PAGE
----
“Our finding is alarming because if we continue to have social environments where fat shaming is the norm, these kids will continue to be ostracized,” de la Haye said. “Those adverse interactions increase the risk of loneliness, depression, poor eating habits and illness.”

Although overweight children, on average, listed as many people in the friend category as children with healthy weight, they were 1.7 times more likely to be disliked and 1.2 times more likely to dislike their peers. These combined tendencies indicate that overweight children are generally involved in more unreciprocated friendships and mutual frenemy relationships, de la Haye said.

The study, published on June 7 in PLOS ONE, included 714 students, 210 of whom were nominated as friends but did not take the survey.

“Research by others has shown people who chronically feel isolated, lonely or socially disconnected experience greater inflammation and reduced viral suppression,” de la Haye added. “We’re not sure if that’s at play here, but a consistent body of research shows that negative social relationships can go under the skin and affect health.”

Childhood obesity rises

Worldwide, childhood obesity increased by 31 percent in a little over two decades with about 42 million overweight or obese children in 2013, according to the World Health Organization.

In the United States, the number of obese children has more than tripled since the 1970s. About 1 in 5 school-aged children is obese — about 17 percent of all children in America, according to the Centers for Disease Control and Prevention.

The prevalence of childhood obesity is higher among Latinos (22 percent) and blacks (20 percent) than among whites (15 percent), according to the CDC.

Isolation can create a vicious cycle for overweight children

The study is based on questionnaires that 504 preteens answered in the Netherlands when they were aged 10 to 12. Participants in 28 classes listed their best friends and their enemies. On average, 26 students participated per classroom.

Children were assigned weight categories based on their body mass index, a measure of body fat. About 16 percent of the participants were overweight.

Researchers controlled for gender because it can steer friendships and omitted children who had skipped a grade or who were held back a grade.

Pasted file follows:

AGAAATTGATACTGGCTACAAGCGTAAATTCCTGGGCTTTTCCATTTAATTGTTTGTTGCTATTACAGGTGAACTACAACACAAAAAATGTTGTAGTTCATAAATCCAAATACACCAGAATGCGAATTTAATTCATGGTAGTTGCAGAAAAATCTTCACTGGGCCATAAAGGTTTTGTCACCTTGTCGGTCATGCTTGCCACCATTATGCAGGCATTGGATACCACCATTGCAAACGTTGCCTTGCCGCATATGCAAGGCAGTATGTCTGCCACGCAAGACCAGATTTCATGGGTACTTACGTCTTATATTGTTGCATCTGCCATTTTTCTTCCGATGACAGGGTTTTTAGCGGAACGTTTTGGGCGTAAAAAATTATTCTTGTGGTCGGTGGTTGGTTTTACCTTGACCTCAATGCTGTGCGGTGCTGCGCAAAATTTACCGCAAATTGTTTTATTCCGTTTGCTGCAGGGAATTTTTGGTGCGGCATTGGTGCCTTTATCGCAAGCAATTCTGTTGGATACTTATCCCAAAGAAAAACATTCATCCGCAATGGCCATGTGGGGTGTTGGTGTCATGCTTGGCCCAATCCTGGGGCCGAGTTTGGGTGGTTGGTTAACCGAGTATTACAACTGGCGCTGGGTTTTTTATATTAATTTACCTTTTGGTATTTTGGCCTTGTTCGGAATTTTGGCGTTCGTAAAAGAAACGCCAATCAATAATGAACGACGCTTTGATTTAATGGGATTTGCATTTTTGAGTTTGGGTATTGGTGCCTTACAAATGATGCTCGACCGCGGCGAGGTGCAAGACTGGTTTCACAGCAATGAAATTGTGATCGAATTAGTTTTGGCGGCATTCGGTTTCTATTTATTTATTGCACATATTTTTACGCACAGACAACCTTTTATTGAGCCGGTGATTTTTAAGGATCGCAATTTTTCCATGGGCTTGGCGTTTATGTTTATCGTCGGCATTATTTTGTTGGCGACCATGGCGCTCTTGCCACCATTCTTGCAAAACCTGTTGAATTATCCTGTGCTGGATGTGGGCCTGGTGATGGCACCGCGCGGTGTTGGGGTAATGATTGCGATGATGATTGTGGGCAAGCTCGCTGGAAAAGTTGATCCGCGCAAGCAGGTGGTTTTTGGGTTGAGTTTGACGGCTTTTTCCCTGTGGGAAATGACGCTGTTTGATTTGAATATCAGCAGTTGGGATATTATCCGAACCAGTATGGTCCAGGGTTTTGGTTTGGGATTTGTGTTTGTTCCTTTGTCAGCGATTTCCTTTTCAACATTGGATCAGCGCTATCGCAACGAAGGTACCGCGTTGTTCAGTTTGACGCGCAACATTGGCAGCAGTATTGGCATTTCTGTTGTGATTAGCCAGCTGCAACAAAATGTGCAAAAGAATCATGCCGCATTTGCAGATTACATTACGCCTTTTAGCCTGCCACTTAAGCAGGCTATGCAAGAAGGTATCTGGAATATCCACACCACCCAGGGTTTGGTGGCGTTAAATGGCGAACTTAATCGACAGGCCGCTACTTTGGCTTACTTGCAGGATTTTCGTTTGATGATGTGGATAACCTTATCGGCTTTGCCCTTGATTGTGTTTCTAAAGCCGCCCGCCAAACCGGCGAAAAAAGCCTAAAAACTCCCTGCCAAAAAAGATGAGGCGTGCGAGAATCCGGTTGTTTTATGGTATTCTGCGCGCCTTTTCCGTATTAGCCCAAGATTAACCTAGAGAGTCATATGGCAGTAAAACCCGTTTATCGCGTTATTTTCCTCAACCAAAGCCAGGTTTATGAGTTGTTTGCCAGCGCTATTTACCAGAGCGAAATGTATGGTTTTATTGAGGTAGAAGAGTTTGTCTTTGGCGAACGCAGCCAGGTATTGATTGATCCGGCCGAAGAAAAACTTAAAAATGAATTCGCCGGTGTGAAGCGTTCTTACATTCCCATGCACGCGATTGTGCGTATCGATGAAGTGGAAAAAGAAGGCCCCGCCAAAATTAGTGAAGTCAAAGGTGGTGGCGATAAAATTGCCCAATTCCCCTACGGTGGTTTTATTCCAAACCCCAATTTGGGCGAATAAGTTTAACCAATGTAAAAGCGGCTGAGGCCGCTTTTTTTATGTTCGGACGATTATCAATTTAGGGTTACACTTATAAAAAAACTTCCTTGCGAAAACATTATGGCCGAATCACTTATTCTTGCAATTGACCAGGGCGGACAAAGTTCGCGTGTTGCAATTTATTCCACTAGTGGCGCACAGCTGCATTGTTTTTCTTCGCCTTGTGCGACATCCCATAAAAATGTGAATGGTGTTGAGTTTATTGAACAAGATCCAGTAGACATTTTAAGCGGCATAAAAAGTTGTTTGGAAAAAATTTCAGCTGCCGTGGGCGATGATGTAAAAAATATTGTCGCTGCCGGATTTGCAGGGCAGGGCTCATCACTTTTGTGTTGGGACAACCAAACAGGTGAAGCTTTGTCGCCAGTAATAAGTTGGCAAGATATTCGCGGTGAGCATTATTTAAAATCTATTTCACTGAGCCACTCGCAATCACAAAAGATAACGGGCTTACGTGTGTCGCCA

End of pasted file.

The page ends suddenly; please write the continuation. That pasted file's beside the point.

On average, children were listed as a friend by five of their classmates and as an enemy by two. However, overweight kids typically were considered a friend by just four classmates and were disliked by three.

“This social environment characterized by fewer friendships and more antipathies is likely to put overweight youth at increased risk for psychosocial maladjustment,” the study stated. “The resulting social isolation may also promote unhealthy behaviors, such as excessive food intake and decreased participation in sports and physical activities, which can lead to further weight gain and thus a cycle of poor physical and social outcomes.”

Unfortunately, it seems overweight children tend to have fewer friends and be friends with less popular kids who also tend to be overweight, de la Haye said.

“We want to reduce the stigma of being overweight,” she said. “We have anti-bullying campaigns based on sexual identity, race and ethnicity. We should do more to integrate obesity in our anti-bullying repertoire.”

Boosting health

The study used data from the Tracking Adolescents’ Individual Lives Survey, an ongoing research on the psychological, social and physical development of adolescents and young adults.

USC researchers are working across disciplines to improve children’s physical and mental health, boosting health across the life span. They have studied how “secondhand sugars” found in breast milk might negatively affect a baby’s future body weight, how a concussion might interrupt a child’s normal brain development and how teens in military families are at higher risk of depression and suicidal thoughts.

“Childhood obesity is a major focus area on both USC campuses,” Keck School of Medicine Dean Rohit Varma said, referring to the University Park and Health Sciences campuses. “USC-led research shows that children with asthma are more likely to become obese and little bribes spark better eating habits. Through continuous, multidisciplinary research across USC, we hope to bring about the decline of childhood obesity and its impact on children.”

— By Zen Vuong